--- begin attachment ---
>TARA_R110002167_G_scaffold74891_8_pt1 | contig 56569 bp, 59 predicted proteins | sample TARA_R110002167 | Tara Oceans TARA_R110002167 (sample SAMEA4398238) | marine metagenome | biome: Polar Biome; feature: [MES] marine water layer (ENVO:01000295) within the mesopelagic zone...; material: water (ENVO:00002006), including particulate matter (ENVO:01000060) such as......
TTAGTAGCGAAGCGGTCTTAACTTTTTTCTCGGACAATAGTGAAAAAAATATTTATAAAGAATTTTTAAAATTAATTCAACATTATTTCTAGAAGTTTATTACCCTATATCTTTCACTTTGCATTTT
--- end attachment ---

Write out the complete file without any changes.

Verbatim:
>TARA_R110002167_G_scaffold74891_8_pt1 | contig 56569 bp, 59 predicted proteins | sample TARA_R110002167 | Tara Oceans TARA_R110002167 (sample SAMEA4398238) | marine metagenome | biome: Polar Biome; feature: [MES] marine water layer (ENVO:01000295) within the mesopelagic zone...; material: water (ENVO:00002006), including particulate matter (ENVO:01000060) such as......
TTAGTAGCGAAGCGGTCTTAACTTTTTTCTCGGACAATAGTGAAAAAAATATTTATAAAGAATTTTTAAAATTAATTCAACATTATTTCTAGAAGTTTATTACCCTATATCTTTCACTTTGCATTTT